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An array is a collecting of data, of the same type and with a fixed length. The fixed-size property is what often sets them apart from lists. Compared to arrays, vectors can be seen as lists in C++, as their size is not fixed. But why should I use arrays over vectors then if vectors are less forcing? Good question. The reason is performance. Under the hood, vectors are arrays too. Yet, when adding or removing elements, it comes to a costly restructuring of the array. Therefore, arrays have an edge over vectors performance-wise.

Here is what you need to know about arrays in C++.

Defining an array:

int example[5]; 
example[0] = 1;
example[1] = 2;

Using a for loop shorthand

int example[5]; 

for (int i = 0; i < 5; i++)
example[i] = 2;

Using pointers on arrays

In theory, one could use pointer arithmetics to set single values in the array. Here is an example. First, the third value in the array will be set to 5, then, via the pointer, to 6.

int example[5];
int* ptr = example;

example[2] = 5;
// changing the value with the pointer:
*(ptr + 2) = 6;

// prints 6
cout << example[2] << endl;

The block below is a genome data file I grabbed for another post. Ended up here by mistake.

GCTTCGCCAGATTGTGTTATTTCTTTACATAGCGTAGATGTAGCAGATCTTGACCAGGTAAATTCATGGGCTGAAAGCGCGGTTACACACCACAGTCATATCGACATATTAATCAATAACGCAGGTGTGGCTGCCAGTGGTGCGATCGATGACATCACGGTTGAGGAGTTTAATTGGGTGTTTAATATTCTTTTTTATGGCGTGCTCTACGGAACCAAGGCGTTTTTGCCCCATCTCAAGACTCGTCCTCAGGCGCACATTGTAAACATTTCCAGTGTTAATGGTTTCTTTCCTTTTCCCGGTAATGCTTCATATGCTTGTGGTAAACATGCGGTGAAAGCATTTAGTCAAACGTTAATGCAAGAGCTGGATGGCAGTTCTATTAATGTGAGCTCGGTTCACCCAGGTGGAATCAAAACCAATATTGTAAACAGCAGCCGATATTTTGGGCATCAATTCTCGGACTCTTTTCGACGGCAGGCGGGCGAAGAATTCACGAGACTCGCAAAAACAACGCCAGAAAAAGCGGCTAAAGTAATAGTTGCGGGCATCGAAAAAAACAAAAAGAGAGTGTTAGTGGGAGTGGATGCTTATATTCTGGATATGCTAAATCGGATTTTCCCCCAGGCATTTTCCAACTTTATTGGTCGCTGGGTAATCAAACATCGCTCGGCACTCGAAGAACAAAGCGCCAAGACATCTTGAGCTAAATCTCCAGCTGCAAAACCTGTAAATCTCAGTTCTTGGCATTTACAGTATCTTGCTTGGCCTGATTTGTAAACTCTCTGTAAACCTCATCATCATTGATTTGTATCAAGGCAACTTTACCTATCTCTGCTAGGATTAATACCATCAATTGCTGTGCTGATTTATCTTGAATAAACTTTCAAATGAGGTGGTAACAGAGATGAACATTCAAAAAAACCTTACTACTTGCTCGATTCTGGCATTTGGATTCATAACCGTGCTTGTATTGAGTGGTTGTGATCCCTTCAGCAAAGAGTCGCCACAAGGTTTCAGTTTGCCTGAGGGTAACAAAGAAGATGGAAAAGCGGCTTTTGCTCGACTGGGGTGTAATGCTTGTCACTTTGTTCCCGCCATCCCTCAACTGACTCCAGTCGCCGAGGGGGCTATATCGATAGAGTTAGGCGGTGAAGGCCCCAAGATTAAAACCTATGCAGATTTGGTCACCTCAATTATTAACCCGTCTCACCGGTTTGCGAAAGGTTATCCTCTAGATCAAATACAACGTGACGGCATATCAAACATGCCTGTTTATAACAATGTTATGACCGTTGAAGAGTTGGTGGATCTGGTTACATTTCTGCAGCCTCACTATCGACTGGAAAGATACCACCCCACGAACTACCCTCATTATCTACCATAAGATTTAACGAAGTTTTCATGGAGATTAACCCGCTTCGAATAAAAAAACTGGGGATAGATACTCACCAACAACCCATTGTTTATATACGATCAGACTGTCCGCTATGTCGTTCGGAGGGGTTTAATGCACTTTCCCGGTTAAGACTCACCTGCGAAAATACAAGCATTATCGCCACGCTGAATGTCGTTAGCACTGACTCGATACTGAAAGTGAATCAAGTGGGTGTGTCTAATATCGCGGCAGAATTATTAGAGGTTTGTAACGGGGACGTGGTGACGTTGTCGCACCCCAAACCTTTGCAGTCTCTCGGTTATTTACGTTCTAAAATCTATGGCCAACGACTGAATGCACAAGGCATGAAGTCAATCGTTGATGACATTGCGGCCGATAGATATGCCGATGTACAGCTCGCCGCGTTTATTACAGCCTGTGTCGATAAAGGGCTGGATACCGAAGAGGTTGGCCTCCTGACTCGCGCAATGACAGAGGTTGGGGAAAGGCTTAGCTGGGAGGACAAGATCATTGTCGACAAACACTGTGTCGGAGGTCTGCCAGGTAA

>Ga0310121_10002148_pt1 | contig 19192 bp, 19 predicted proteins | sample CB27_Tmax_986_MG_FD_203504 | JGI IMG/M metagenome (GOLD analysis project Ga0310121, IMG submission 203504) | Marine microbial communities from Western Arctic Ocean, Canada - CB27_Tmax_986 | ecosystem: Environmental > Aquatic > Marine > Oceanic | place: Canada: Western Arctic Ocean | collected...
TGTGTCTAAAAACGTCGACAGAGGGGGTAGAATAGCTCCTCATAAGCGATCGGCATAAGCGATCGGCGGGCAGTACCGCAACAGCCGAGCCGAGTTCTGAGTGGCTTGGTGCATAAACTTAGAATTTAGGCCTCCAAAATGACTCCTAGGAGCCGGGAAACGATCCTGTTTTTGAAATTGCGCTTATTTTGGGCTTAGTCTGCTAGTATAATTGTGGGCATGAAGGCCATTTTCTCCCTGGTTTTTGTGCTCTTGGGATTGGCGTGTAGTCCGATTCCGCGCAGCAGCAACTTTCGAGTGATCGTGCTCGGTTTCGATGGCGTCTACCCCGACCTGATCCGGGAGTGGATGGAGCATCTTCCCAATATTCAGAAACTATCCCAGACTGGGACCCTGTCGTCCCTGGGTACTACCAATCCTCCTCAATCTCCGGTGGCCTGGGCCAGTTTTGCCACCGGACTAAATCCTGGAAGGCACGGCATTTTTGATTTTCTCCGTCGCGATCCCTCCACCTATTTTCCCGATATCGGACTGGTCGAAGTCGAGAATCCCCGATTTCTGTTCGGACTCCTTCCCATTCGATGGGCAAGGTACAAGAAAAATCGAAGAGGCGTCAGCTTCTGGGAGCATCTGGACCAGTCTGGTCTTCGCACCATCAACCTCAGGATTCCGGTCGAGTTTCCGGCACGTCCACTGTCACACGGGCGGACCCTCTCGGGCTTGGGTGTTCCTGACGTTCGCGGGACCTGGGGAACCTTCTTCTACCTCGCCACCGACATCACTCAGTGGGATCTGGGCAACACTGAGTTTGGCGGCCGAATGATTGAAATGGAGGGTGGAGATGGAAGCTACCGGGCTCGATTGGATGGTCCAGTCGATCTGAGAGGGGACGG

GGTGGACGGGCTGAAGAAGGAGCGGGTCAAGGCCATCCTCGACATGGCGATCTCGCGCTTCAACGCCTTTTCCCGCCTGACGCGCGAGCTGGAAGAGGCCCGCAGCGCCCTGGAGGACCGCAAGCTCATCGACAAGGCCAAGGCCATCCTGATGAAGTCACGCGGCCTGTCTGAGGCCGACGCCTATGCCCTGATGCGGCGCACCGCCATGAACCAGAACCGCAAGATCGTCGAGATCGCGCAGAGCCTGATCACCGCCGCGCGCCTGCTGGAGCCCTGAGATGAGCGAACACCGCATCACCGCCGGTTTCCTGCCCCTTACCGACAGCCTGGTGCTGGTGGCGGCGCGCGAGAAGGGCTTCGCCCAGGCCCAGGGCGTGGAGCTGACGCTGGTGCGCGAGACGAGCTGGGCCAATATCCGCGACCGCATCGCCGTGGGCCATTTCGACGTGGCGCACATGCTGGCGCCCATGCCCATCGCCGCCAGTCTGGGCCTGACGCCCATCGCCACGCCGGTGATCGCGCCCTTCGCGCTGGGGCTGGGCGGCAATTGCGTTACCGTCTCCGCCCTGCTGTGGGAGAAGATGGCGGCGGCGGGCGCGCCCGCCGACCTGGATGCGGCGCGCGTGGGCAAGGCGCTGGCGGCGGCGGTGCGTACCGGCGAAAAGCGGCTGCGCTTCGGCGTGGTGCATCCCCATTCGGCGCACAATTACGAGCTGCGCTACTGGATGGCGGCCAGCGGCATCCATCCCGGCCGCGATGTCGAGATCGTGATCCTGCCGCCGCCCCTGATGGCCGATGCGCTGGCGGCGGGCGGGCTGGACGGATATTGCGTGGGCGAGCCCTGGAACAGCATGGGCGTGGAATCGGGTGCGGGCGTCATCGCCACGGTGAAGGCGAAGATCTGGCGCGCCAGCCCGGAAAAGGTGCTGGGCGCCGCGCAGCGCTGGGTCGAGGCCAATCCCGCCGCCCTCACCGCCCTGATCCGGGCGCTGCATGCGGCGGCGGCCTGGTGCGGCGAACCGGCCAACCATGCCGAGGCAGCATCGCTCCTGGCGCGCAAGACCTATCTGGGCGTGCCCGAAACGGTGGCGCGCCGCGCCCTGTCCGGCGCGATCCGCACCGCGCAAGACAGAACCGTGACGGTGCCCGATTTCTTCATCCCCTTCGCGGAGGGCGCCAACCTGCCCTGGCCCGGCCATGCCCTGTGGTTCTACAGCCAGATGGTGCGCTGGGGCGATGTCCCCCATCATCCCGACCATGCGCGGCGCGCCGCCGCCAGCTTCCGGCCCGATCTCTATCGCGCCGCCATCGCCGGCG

Creating arrays on the heap

int* anotherArray = new int[5]; 

As this array is now created on the heap, the data will last until we destroy it manually:

delete[] anotherArray; 

Getting the size of an array

Getting the number of elements of an array is different for array on the stack vs. arrays on the heap.

// this array is created on the stack 
int a[5];
// is the number of elements in this array:
int count = sizeof(a) / sizeof(int);

// this array is created on the heap:
int* example = new int[5];

For arrays on the heap you can't retrieve the size via a function. You need to keep track of it yourself.

Returning an array from a function

int *returnArr() {
int coordinates[2] = {1, 2};
return coordinates;

int main()
int x = returnArr()[0];

Passing an array as a parameter

Its as simple as that.

void doubleNumbers(int numbers[3]) {
for (int i = 0; i < 3; i++) {
cout << numbers[i] * 2 << endl;

int main() {
int numbers[3] = {1, 2, 3};
return 0;